A line of handsome, placid-faced men in silly costumes, waiting to be picked, found this amusing. “All right,” said Dulcy, finishing a second glass. “How do you say yes in Halloween?”
“As if it were a language?” asked one man.
“As if it were a language,” she said. The whole strange city vibrating around her, and here she was in a puddle of normal.
“We give up,” they said. “Oui,” she said. “And ja.”
“Hohoho,” said the bullfighter. And: “Let me fetch another glass for you.” When he headed off, as Dulcy slid toward the door, she could hear Carrie pipe away: her sister had spent years with their difficult father, months at the farm in Westfield helping their dying grandmother, but she was so happy to see people again, happy to be social. In the front hall, Dulcy put her finger to her lips when she asked a maid for her coat.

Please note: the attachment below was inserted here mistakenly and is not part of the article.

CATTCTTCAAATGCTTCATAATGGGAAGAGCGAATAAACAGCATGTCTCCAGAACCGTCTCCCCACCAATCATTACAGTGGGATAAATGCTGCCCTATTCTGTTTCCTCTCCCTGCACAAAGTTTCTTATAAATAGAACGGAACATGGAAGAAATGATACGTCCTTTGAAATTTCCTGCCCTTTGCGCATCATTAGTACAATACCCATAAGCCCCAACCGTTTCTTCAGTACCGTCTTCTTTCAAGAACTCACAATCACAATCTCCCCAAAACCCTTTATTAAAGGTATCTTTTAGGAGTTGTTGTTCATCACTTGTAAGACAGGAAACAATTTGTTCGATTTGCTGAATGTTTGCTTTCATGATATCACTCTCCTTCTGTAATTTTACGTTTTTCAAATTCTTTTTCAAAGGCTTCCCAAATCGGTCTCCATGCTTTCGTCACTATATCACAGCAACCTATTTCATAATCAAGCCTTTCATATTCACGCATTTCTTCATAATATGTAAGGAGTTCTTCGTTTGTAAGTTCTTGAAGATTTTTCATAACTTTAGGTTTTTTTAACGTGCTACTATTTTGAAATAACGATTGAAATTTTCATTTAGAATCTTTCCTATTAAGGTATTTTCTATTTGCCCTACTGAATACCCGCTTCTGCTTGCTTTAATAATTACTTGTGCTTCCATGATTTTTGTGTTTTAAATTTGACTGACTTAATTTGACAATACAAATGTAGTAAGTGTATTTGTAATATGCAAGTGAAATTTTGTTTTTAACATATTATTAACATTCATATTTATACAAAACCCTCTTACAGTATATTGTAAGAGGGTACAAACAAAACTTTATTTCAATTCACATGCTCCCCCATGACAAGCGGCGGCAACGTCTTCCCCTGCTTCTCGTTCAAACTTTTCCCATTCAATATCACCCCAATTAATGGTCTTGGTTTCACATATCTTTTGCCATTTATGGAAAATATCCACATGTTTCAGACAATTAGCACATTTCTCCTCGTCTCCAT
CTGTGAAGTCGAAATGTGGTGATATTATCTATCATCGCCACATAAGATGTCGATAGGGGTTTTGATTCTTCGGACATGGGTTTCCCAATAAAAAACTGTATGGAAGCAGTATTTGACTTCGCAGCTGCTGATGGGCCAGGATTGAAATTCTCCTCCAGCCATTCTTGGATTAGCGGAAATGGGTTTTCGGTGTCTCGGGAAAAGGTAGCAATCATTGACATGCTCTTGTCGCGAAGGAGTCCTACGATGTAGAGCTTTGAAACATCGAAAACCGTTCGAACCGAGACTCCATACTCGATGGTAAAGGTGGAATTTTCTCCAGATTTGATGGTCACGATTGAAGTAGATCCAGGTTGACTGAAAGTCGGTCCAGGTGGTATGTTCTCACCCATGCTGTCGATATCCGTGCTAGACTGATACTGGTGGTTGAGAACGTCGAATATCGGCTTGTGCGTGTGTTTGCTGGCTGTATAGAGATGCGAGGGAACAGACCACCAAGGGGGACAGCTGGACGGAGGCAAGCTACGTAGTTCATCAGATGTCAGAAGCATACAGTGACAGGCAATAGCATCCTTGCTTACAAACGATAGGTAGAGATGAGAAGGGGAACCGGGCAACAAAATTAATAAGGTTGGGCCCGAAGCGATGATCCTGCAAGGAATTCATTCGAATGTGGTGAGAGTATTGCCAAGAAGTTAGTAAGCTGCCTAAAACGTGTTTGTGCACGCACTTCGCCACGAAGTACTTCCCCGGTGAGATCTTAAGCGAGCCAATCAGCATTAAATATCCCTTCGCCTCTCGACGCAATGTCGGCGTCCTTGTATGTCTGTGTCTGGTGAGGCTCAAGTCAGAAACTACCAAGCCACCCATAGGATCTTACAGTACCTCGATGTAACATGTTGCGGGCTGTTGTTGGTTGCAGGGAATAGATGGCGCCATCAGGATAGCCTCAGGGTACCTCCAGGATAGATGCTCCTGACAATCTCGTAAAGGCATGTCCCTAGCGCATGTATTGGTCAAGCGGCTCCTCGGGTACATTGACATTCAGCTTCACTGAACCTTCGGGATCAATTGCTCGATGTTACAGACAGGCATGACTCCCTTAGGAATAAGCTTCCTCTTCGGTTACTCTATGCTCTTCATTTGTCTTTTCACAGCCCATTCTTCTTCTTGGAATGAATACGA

Outside, she walked away from the line of waiting hansoms, heading south down Fifth Avenue and Broadway. The champagne had done wonderful things for her brain, now that she was alone. In Madison Square she stopped at a cart for a cheesy Greek pastry and skipped on, giddy, wiping oily fingers on a churchyard’s brick wall. Past the half-lit triangle of the Fuller Building, she turned east at the Rivoli Hotel and waved to the doorman, who was loading a collection of large people into a carriage. A moment later, she heard footsteps and turned to find the doorman hurrying up behind her. “A telephone call,” he said. “We just sent someone to the apartment to find you.”